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  1. The guest has a lot to say and seems to be just getting going but, by contrast, the host has few questions prepared and is openly disinterested in the event (the 2012 playoffs). Why not have Mr. Cistulli explain why he doesn’t like it or hand off the playoffs to a more enthusiastic host?

    Comment by a problem? — October 8, 2012 @ 8:47 pm

  2. I’m outraged at Dave Cameron’s bias against 3 year olds!

    Comment by Moonraker — October 9, 2012 @ 12:15 am

  3. The Wild Card Game is a Playoff Game, not a Play-in Game or Tie Breaker. The Rangers and Braves did officially make the Playoffs.

    Comment by Paul Z — October 9, 2012 @ 3:22 am

  4. when i first started listening to the podcast, my favorite episodes were the DC ones. however, now, they’re my least favorite and i often find myself skipping through them. DC, as the above commentator implies, often sounds robotish. this is unfortunate because these podcasts, dare i say podcasts in general, succeed when topic-related banter is organic and new or interesting info is provided. which is the second problem i have with the recent DC ones. if you’ve read his pieces during the week, you can telegraph the topics as well as his talking points. there is something familiar to this predictability and is worth something, but in terms of new information or commentary these appearances are largely low yield. the josh hamilton discussion from this week is a perfect example of this.

    having said that, i agree with the above commentator that carson could improve in these episodes by endeavoring to sound more like a reporter and less like a friend. it’s clear that DC works best in a structured Q&A environment (compared to someone like Eno or Dayn who have the personalites to drive the topics….or boil people in oil). carson would do well to adjust his interview style to better work with DC.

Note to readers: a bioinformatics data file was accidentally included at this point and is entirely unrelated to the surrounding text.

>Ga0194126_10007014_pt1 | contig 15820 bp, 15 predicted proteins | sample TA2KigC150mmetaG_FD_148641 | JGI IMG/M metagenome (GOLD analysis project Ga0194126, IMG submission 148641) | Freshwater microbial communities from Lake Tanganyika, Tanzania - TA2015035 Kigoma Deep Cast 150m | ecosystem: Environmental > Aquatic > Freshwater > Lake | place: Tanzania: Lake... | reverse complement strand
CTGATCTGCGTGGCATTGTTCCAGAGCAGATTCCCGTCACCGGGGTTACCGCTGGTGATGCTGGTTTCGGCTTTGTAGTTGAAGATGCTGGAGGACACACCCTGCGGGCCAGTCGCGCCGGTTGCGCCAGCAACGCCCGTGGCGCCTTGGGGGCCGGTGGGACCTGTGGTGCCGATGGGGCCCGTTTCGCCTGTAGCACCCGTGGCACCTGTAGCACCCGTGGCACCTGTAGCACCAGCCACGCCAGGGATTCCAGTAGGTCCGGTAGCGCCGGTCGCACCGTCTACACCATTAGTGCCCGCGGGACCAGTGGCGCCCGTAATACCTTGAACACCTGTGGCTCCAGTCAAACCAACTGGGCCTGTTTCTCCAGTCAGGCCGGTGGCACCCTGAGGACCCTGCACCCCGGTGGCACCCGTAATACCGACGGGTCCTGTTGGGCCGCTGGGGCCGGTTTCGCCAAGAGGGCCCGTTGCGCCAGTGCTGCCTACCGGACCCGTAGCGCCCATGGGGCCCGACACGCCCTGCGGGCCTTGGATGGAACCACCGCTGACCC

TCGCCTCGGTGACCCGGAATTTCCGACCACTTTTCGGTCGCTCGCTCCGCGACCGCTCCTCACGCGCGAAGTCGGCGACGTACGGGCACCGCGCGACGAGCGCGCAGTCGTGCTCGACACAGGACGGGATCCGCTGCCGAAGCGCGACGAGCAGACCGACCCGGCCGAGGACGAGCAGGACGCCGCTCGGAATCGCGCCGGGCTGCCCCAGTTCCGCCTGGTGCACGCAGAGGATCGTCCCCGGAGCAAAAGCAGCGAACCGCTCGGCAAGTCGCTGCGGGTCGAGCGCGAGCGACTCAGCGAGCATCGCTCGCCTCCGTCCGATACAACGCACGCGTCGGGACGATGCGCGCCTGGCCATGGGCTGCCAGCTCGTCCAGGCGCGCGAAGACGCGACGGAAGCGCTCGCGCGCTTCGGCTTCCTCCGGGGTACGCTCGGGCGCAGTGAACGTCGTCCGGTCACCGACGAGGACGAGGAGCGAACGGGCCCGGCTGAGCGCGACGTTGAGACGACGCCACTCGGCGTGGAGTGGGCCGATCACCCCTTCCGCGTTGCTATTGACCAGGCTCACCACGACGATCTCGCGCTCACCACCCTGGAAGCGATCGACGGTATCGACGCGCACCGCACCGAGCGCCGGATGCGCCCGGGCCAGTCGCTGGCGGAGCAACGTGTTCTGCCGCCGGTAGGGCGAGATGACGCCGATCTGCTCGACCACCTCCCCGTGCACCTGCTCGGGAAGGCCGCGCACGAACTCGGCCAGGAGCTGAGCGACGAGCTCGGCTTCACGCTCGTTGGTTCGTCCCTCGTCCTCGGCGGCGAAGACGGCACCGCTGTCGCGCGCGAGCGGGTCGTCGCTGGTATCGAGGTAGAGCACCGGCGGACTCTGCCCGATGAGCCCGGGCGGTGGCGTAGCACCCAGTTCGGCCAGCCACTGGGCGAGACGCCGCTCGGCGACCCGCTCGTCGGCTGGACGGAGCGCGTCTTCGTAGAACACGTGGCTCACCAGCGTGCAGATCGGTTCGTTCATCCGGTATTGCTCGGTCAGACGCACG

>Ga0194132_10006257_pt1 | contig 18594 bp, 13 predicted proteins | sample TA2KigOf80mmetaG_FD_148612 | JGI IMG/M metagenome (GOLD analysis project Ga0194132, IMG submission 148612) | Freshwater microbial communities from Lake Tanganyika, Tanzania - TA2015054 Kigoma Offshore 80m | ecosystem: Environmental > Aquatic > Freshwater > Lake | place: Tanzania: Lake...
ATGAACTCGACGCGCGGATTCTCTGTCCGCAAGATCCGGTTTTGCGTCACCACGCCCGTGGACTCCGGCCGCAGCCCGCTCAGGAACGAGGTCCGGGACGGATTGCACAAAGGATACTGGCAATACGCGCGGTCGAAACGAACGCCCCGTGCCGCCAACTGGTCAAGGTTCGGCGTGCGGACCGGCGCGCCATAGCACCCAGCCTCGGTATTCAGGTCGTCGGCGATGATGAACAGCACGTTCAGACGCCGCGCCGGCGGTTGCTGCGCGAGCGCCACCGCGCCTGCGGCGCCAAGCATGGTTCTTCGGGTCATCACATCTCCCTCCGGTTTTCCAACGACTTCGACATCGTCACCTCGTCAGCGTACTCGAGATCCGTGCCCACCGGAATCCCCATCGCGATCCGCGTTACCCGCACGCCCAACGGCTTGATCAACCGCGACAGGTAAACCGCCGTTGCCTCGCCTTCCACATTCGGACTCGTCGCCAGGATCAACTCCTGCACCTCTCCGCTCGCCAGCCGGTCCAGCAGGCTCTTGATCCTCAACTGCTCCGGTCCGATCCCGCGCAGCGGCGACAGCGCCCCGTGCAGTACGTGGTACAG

having said that, DC might not be the best person to answer throwaway questions on AFL stuff, not because he’s not equipped to, but because there really needs to be a larger introduction to AFL. i think those questions assume a basic knowledge of AFL that many even keen observers of the sport might not have. i understand the natural inclination of FG is not to talk down to the reader or listener, but here I think we’d benefit from a larger AFL primer. moreover, i think FG is missing a real opportunity to cover AFL and i know i would love to hear Hulet (and others) on topics ranging from why AFL is important, how teams decide how to stock rosters, and which players they’re watching, etc etc. there is clear fantasy gain too from following AFL.

    just my opinion.

    Comment by not at all — October 9, 2012 @ 8:51 am

  5. even though you are right, you’re wrong.

    Comment by RA Rowe — October 9, 2012 @ 4:56 pm

  6. What can’t you believe Carson? I must know!

    Comment by Soul — October 9, 2012 @ 11:14 pm